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RE: [Xen-users] Xen + VServer

> > What advantage does Vserver have compared to Xen ??? why should it
> > make sense to use both?

2 words...

vps resellers.

Whole new market which i'm looking into heavily.

John Fairbairn.

>> Dominique Rousseau Wrote
>> Sent: Friday, 19 August 2005 9:21 p.m.
>> Le Fri, Aug 19, 2005 at 11:12:25AM +0200, Dirk H. Schulz
>> [dirk.schulz@xxxxxxxxxxxxx] a Ãcrit:
>> > >That's great to hear!  Xen and Vserver are IMHO highly complimentary
>> > >and it'd be great to be able to use them together.  The VServer patch
>> > >(last time I checked) was very nicely arch independent but I think
>> > >it's quite a long time since anybody has tried to run it on Xen -
>> well
> done!
>> > >
>> > What advantage does Vserver have compared to Xen ??? why should it
>> > make sense to use both?
> I tend to think of Vservers as basically a "super" chroot on steroids.
> the standard linux chroot mechanism can be broken out of using the double
> chdir(?) method (among others). However the Vserver patch effectively
> provide you with very well isolated environments with practically no
> overhead (mostly owing to the fact that a) all Vservers allocate memory
> from
> the server as needed, rather than being allocated a "chunk" at startup and
> b) on there is only one copy of the kernel running).
>> Vserver makes it possible to share on-disk and in-memory the
>> footprint of a given program between separate contexts.
>> The kernel being shared, if you make your different contexts
>> with hardlinks "copies" of the files, you can have the same
>> code of libc, damemons, ... loaded only once in memory, only
>> the "data" part of memory allocated is charged for each
>> virtual server.
>> So, you get virtual servers that are very efficient on memory
>> and disk usage.
> Yep the higher memory usage is definitely one of the most noticable
> differences when you convert from Vservers to Xen.
> i.e. Instead of lots and lots of Vservers co-existing quite nicely and
> sharing 1GB of RAM, you suddenly find yourself adding more memory to the
> server! But RAM is cheap these days so it's not really an issue.
>> On the other hand, you get less control on the
>> allocation/limitation of ressources used (memory, cpu, ...)
>> and since you have all contexts running in the same kernel a
>> potential security hole ine the kernel would be open to every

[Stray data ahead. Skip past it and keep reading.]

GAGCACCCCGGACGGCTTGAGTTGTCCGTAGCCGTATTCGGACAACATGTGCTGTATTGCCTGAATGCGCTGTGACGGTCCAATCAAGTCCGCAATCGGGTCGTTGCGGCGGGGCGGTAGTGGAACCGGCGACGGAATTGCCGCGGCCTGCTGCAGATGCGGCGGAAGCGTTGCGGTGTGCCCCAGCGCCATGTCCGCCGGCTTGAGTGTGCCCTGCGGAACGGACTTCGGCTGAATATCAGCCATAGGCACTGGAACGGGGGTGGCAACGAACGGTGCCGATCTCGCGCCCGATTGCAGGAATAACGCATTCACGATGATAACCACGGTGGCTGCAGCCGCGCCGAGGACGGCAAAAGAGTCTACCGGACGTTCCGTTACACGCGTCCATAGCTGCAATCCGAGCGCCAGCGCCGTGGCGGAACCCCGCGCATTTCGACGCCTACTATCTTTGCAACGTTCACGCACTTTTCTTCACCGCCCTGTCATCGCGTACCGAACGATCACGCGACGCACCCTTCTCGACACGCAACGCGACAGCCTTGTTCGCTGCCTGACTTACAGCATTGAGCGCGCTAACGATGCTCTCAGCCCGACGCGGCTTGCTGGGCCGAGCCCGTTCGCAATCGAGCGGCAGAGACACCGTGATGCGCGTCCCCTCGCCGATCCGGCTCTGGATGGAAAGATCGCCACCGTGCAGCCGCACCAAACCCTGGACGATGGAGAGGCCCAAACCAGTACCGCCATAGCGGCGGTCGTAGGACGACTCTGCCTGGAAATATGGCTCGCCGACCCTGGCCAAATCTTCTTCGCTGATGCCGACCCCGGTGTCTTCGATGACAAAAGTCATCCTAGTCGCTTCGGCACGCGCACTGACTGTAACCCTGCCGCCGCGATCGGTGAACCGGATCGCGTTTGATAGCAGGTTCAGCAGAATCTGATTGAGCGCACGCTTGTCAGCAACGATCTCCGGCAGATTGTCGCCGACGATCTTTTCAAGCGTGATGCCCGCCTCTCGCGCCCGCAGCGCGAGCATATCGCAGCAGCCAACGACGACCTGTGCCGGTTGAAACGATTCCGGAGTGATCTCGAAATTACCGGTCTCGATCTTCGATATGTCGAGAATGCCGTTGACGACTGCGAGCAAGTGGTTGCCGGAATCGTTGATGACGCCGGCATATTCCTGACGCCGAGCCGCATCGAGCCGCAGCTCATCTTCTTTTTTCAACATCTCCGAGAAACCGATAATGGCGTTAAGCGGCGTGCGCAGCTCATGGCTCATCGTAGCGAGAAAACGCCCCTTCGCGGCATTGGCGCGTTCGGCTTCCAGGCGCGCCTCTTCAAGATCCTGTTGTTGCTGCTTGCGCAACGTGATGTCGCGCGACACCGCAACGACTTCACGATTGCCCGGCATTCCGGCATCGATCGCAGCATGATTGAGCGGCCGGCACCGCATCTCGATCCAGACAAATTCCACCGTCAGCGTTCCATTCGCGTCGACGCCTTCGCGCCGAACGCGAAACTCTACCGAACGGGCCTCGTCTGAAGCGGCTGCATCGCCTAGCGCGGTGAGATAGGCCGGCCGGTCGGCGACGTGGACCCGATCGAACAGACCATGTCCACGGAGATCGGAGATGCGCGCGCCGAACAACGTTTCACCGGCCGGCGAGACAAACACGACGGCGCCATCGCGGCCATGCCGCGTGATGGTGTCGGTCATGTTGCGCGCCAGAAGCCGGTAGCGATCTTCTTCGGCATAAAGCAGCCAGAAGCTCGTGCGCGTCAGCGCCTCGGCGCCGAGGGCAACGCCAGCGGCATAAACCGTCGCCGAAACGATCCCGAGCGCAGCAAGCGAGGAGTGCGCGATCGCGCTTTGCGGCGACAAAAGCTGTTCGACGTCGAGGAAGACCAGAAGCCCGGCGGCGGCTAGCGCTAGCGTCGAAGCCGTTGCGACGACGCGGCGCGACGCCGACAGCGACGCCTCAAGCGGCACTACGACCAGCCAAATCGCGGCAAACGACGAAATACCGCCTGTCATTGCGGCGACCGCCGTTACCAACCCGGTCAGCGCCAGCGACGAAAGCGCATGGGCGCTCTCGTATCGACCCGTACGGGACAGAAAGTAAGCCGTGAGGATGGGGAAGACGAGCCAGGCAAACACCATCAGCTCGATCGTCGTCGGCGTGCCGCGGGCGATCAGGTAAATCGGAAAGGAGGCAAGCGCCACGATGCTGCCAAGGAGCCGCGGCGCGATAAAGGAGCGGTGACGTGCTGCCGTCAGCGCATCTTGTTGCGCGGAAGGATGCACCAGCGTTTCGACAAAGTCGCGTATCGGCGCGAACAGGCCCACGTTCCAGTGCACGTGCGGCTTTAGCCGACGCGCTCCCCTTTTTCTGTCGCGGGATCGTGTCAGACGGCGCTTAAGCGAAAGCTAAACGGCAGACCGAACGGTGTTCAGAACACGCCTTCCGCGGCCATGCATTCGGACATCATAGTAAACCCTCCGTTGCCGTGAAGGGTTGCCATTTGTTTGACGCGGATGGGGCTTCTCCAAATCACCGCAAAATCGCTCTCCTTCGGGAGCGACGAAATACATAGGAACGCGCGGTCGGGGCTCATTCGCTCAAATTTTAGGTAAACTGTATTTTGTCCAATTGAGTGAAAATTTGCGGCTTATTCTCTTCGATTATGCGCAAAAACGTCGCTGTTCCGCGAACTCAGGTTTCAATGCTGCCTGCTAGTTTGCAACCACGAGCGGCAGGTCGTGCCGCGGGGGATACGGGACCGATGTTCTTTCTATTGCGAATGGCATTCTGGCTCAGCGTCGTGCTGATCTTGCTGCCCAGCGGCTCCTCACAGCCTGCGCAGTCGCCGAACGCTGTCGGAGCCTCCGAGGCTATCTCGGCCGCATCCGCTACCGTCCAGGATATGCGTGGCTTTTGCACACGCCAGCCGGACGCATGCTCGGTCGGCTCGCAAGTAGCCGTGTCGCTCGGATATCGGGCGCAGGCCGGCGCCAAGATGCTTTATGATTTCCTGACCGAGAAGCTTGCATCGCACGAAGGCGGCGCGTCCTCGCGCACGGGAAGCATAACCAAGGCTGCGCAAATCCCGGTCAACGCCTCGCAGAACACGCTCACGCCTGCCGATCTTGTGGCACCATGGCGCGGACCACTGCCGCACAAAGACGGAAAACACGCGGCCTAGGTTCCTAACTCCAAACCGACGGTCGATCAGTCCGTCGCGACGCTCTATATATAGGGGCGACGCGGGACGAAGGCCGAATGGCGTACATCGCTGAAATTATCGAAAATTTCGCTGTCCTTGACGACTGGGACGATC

>> of the virtual servers.
> The security aspect is my major motivation for looking at moving from
> Vservers to Xen. I imagine that the isolation provided by *BSD's Jails and
> Solaris 10 Zones/Containers would fare equally badly from kernel level
> security holes.
> Whereas you would hope that the extra layers of isolation used by Xen
> would
> protect you better! Not that people won't try to find exploits for Xen
> once
> it gets widely adopted!
> I see that OpenSolaris has been made to boot as a Xen guest by Sun's
> developers. That opens the possiblity of people mixing the two approaches
> (Vserver-like functionality + Xen) as well! Hmm, if Sun ever gets its
> Janus
> project (linux emulation) going you could do something REALLY twisted like
> run your Linux apps in separate secure OpenSolaris Zones inside a Xen
> Guest!
> /shiver
> Anyway... Xen is cool. Vservers are cool. Vservers + Xen would also be
> cool
> but in reality I see Xen being mainlined into the kernel shortly and
> supported WAY more widely so I'm looking at switching our Production
> servers
> from Vservers to Xen. Mostly for ease of maintainence reasons. We run SuSE
> Enterprise Linux 9 and they've going to include Xen in their next release
> (ETA 2006Q1) so rather than mucking about with ANY custom kernel patches,
> etc I will be able to update my Xen server OS's and guest OS's by simply
> connecting to their update server!
> Less effort to stay patched = Heaven (at least in my books!!!)
> Cheers
> Mike
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